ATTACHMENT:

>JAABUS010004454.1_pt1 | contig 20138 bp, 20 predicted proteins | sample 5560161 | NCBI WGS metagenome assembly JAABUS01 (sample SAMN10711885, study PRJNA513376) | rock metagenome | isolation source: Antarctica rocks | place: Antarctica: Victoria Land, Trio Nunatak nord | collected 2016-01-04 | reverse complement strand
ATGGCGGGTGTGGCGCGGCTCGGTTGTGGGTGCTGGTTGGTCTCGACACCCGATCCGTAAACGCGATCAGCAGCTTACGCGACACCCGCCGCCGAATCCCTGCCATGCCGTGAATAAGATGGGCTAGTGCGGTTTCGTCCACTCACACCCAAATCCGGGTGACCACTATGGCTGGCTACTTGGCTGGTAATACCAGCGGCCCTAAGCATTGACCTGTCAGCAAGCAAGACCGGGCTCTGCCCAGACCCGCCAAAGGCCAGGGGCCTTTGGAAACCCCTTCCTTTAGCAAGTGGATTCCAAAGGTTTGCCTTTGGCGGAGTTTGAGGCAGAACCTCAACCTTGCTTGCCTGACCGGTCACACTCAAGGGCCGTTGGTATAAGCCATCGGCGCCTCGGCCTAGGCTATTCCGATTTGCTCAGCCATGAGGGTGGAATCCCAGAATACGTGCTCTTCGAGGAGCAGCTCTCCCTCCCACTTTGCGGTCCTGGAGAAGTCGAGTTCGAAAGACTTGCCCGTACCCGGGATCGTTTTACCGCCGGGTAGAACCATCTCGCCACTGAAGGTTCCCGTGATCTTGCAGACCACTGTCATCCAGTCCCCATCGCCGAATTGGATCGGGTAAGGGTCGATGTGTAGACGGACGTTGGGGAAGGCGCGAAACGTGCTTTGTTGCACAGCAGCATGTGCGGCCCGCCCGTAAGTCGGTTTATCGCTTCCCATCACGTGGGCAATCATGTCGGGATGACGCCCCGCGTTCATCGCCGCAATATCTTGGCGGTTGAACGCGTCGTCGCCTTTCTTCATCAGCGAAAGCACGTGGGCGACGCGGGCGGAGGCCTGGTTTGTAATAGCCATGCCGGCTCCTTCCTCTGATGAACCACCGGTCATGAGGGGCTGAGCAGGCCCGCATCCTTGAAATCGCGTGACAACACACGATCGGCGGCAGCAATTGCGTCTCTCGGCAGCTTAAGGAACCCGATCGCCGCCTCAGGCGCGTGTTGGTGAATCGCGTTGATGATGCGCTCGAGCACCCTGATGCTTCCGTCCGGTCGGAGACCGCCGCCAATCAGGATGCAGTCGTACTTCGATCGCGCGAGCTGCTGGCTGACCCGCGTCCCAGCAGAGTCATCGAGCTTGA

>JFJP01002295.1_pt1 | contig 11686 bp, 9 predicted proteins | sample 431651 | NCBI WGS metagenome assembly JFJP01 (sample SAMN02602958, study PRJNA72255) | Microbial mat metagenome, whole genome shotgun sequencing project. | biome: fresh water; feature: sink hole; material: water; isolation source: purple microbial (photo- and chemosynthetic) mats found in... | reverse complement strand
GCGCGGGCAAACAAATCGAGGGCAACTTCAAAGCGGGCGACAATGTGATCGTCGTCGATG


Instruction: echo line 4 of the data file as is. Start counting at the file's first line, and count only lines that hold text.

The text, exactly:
GCGCGGGCAAACAAATCGAGGGCAACTTCAAAGCGGGCGACAATGTGATCGTCGTCGATG